Requirement of BRD4 for induction of HOXA9 expression in lrECM 3D culture
BRD4 binds the acetylated histones to promote gene expression [17, 18]. We speculated that BRD4 promoted HOXA9 expression in lrECM 3D culture because inhibition of HDAC activated HOXA9 expression in 2D culture (Figure 3C). We treated lrECM 3D culture of MDA-MB-231 and Hs578T cells with a BRD4-specific inhibitor JQ1 for 4 days. JQ1 (50 nM & 250 nM) substantially reduced the mRNA levels of HOXA9 in lrECM 3D culture of both cell lines (Figure 4A and 4B). To confirm requirement of BRD4 for activation of HOXA9 we transfected MDA-MB-231 cells with the BRD4-specific siRNAs or control siRNAs. The protein levels of BRD4 were substantially reduced by the BRD4 siRNAs when compared with the control siRNA group (Figure 4C). The mRNA levels of HOXA9 were substantially reduced by the BRD4 siRNAs (two individual siRNAs and a pool of three siRNAs) when compared with the control siRNA group in lrECM 3D culture (Figure 4D). We postulated that BRD4 was also required for activation of HOXA9 by the HDAC inhibitor TSA in 2D culture. We exposed MDA-MB-231 cells to TSA alone (500 nM) with or without JQ1 or the pooled BRD4siRNAs for 72 hrs. JQ1 (250 nM) and the BRD4-specific siRNAs substantially reduced the mRNA levels of HOXA9 in the presence of TSA, respectively (Figure 4E and 4F).
Figure 4: Reduced expression of HOXA9 by inhibition of BRD4. (A) Total cell RNA was extracted from lrECM 3D cultures of MDA-MB-231 cells treated with either a BRD4-specific inhibitor JQ1 (50 and 250 nM) or DMSO for 4 days. The mRNA levels of HOXA9 were measured using qRT-PCR. A fold change of the HOXA9 mRNA was obtained by normalizing to the house keeping gene RPLP0 and setting the values from the DMSO treated group to one. (B) Similar to part A except that total RNA was extracted from Hs578T cells cultured under the same condition. (C) MDA-MB-231 cells were transfected with either BRD4-specific siRNAs (BRD4si, three distinct siRNA labeled as 1–3) or the matching control siRNAs (CTL siRNA). The protein levels of BRD4 were measured using immunoblots and quantified using densitometry. (D) MDA-MB-231 cells were transfected with either BRD4-specific siRNAs or the matching control siRNAs (CTL) and seeded in lrECM 3D culture. Total cell RNA was extracted on day 4 in lrECM 3D culture. The mRNA levels of HOXA9 were measured using qRT-PCR. A fold change of the HOXA9 mRNA in the BRD4-specific siRNA groups (siRNA1, siRNA2, siRNA1+2+3) over that in the CTL siRNA (CTL) group was obtained by normalizing to the housekeeping gene RPLP0 and setting the values from the CTL group to one. (E) Total cell RNA was extracted from 2D culture of MDA-MB-231 cells treated with either TSA (500 nM) alone or a combination of TSA and JQ1 (250 nM) for 72 hrs. The mRNA levels of HOXA9 were measured using qRT-PCR. A fold change of the HOXA9 mRNA in the TSA and JQ1 treated group over the TSA group was obtained by normalizing to the housekeeping gene RPLP0 and setting the values from the TSA group to one. (F) Similar to part E except that the mRNA levels of HOXA9 were measured in 2D culture of MDA-MB-231 cells exposed to TSA (500 nM) with transfection of control siRNA (CTLsiRNA) or the BRD4-specific siRNA (BRD4siRNA, a pool of siRNA1–3). When presented, means and standard deviations were obtained from three independent experiments. * and ** indicate a P value < 0.05 and 0.01, respectively.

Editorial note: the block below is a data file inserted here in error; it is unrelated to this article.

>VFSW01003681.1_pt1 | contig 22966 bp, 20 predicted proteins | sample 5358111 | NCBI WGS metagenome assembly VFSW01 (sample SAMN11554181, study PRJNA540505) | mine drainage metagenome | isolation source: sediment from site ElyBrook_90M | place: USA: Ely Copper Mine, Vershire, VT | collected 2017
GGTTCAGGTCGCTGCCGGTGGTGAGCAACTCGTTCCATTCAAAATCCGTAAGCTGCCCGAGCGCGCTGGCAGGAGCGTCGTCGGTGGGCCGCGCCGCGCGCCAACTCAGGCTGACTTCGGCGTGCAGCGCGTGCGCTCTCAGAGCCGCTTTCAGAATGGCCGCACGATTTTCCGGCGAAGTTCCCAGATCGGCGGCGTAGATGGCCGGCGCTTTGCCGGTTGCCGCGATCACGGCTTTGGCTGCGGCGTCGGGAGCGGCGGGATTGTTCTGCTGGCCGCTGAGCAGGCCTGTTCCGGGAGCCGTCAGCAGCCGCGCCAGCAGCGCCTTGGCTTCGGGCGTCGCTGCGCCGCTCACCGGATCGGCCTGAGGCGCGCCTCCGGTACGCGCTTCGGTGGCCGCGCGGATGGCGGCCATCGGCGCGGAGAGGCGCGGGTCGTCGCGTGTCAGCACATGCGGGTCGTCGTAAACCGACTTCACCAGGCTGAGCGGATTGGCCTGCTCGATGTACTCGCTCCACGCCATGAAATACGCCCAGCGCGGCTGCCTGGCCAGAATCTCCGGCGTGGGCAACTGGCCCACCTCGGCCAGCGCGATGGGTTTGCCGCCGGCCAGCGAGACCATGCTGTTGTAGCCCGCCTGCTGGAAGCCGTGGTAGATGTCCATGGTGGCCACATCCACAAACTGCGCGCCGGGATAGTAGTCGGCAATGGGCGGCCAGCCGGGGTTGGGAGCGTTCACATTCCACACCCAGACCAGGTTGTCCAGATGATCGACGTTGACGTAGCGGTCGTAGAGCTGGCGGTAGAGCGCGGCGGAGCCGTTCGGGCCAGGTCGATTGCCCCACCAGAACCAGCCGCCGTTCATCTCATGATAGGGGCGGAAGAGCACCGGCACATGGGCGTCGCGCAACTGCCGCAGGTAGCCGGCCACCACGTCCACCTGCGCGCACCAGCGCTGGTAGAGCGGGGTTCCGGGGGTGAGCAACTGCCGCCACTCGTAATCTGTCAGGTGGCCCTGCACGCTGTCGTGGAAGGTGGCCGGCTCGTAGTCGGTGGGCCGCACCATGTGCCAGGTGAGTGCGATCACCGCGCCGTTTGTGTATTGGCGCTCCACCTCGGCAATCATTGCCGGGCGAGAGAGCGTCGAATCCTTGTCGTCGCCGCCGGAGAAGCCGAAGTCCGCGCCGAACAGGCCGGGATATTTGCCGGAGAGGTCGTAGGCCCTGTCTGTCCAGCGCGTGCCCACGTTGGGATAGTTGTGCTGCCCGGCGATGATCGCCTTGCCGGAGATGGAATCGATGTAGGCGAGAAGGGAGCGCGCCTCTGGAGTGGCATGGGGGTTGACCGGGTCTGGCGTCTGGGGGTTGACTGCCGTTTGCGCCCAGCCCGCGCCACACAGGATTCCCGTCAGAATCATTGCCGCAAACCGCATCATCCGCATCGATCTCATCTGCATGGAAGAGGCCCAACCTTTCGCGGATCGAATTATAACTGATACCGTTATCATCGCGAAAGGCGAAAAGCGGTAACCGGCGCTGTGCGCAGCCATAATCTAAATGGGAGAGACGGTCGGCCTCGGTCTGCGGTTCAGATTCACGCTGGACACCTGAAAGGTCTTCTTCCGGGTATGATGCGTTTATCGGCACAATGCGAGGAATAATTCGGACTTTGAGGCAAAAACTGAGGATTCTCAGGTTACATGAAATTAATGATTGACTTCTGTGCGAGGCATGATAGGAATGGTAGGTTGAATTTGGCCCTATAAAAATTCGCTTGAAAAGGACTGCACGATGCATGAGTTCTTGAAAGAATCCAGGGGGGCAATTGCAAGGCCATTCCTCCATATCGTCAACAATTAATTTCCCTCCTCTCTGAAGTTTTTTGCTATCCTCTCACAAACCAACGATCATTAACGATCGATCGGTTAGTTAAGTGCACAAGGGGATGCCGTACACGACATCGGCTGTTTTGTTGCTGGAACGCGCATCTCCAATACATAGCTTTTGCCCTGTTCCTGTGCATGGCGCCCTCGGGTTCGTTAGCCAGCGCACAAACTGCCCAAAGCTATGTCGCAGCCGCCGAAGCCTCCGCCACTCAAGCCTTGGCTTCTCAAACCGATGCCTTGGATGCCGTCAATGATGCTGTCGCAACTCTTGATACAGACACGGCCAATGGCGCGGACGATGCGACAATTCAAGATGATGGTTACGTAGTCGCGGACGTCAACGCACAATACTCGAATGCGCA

Then we carried out ChIP assays to compare BRD4 binding to the HOXA9 promoter in 2D and lrECM 3D cultures of MDA-MB-231 cells. We observed a 2-fold increase in the BRD4-bound HOXA9 promoter (–7 to +121 relative to the transcription start site) in lrECM 3D culture over 2D culture (Figure 5A). As a proof of the specificity of our ChIP assays the control antibody bound HOXA9 promoter was below 10% of the BRD4-bound HOXA9 promoter (data not shown). We questioned whether JQ1 disrupted BRD4 binding to the HOXA9 promoter. JQ1 (250 nM) substantially reduced the BRD4 bound HOXA9 promoter to 37% of that in the DMSO treated group (Figure 5B). Meanwhile the mRNA and protein levels of BRD4 exhibited no difference between two culture conditions of MDA-MB-231 cells (Figure 5C and 5D). These data indicated that BRD4 promoted HOXA9 expression in lrECM 3D culture via increased binding to the HOXA9 promoter.